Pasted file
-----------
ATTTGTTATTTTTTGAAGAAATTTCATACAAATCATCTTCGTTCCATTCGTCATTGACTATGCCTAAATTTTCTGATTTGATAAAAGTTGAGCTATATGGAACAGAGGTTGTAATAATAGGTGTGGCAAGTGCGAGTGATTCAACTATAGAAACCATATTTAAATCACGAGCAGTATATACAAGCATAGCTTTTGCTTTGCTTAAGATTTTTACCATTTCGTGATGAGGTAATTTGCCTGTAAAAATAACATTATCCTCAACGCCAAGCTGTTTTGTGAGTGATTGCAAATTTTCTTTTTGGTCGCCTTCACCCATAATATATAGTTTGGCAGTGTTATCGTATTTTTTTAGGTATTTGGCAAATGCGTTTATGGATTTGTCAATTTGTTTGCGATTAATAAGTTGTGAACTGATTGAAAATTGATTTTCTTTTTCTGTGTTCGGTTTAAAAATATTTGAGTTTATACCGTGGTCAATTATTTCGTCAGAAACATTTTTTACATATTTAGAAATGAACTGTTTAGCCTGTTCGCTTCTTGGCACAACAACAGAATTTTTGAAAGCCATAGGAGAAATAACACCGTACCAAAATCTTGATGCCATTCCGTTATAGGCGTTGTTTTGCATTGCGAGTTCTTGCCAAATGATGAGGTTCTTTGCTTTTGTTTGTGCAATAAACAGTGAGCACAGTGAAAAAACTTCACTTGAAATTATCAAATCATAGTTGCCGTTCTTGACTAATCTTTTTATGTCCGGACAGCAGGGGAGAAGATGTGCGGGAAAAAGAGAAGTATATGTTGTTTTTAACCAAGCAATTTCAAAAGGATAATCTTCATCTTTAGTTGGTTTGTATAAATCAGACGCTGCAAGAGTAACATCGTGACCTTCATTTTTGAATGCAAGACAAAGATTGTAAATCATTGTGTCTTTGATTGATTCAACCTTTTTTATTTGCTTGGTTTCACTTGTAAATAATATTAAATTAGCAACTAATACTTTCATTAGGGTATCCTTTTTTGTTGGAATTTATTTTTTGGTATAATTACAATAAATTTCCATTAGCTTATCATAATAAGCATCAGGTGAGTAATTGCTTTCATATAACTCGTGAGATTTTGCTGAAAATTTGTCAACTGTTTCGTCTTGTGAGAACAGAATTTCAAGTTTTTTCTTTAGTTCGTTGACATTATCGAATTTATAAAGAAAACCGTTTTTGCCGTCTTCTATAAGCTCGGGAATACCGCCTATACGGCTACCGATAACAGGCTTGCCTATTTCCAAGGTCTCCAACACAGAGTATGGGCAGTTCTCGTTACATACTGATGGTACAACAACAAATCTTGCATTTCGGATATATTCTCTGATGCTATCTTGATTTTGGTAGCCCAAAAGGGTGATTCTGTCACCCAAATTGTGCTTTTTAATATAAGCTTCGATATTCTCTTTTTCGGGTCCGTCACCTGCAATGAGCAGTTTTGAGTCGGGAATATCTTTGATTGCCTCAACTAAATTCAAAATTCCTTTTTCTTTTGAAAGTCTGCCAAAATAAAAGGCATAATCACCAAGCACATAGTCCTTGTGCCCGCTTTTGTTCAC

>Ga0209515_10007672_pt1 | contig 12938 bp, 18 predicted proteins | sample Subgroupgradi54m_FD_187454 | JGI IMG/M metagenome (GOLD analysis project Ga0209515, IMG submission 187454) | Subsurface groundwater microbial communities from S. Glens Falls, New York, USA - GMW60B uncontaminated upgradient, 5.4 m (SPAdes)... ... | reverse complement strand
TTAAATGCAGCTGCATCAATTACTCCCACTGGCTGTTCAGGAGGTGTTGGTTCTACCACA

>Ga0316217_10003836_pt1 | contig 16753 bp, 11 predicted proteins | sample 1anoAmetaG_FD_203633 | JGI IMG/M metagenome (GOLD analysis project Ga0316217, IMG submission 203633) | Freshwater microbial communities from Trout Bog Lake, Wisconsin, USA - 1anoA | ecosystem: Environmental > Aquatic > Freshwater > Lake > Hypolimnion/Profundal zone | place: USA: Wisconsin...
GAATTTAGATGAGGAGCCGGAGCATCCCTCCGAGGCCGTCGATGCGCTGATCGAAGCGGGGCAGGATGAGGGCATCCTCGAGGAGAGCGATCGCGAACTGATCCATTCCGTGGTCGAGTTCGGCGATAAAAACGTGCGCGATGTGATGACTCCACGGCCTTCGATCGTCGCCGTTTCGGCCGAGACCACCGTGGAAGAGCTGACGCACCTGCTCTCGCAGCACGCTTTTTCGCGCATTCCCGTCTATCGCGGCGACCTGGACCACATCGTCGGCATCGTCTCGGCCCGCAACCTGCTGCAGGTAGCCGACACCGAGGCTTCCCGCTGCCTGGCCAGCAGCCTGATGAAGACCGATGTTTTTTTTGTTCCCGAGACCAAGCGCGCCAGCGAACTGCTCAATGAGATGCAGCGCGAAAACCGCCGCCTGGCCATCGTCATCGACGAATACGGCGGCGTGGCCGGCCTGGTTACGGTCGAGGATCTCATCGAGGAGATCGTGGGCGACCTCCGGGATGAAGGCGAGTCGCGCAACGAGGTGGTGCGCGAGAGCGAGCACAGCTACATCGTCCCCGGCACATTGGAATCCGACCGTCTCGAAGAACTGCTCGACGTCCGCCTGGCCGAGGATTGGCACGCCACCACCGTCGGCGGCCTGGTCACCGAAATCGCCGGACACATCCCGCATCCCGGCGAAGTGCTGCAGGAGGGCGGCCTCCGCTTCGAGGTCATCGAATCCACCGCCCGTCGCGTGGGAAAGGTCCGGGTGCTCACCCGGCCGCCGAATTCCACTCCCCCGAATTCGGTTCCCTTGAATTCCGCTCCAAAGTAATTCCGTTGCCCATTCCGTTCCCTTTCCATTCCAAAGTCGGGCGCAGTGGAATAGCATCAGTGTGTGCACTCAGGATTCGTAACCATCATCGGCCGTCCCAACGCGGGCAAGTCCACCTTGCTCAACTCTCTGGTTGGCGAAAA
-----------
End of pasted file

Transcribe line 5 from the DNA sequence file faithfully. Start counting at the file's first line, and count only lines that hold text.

GAATTTAGATGAGGAGCCGGAGCATCCCTCCGAGGCCGTCGATGCGCTGATCGAAGCGGGGCAGGATGAGGGCATCCTCGAGGAGAGCGATCGCGAACTGATCCATTCCGTGGTCGAGTTCGGCGATAAAAACGTGCGCGATGTGATGACTCCACGGCCTTCGATCGTCGCCGTTTCGGCCGAGACCACCGTGGAAGAGCTGACGCACCTGCTCTCGCAGCACGCTTTTTCGCGCATTCCCGTCTATCGCGGCGACCTGGACCACATCGTCGGCATCGTCTCGGCCCGCAACCTGCTGCAGGTAGCCGACACCGAGGCTTCCCGCTGCCTGGCCAGCAGCCTGATGAAGACCGATGTTTTTTTTGTTCCCGAGACCAAGCGCGCCAGCGAACTGCTCAATGAGATGCAGCGCGAAAACCGCCGCCTGGCCATCGTCATCGACGAATACGGCGGCGTGGCCGGCCTGGTTACGGTCGAGGATCTCATCGAGGAGATCGTGGGCGACCTCCGGGATGAAGGCGAGTCGCGCAACGAGGTGGTGCGCGAGAGCGAGCACAGCTACATCGTCCCCGGCACATTGGAATCCGACCGTCTCGAAGAACTGCTCGACGTCCGCCTGGCCGAGGATTGGCACGCCACCACCGTCGGCGGCCTGGTCACCGAAATCGCCGGACACATCCCGCATCCCGGCGAAGTGCTGCAGGAGGGCGGCCTCCGCTTCGAGGTCATCGAATCCACCGCCCGTCGCGTGGGAAAGGTCCGGGTGCTCACCCGGCCGCCGAATTCCACTCCCCCGAATTCGGTTCCCTTGAATTCCGCTCCAAAGTAATTCCGTTGCCCATTCCGTTCCCTTTCCATTCCAAAGTCGGGCGCAGTGGAATAGCATCAGTGTGTGCACTCAGGATTCGTAACCATCATCGGCCGTCCCAACGCGGGCAAGTCCACCTTGCTCAACTCTCTGGTTGGCGAAAA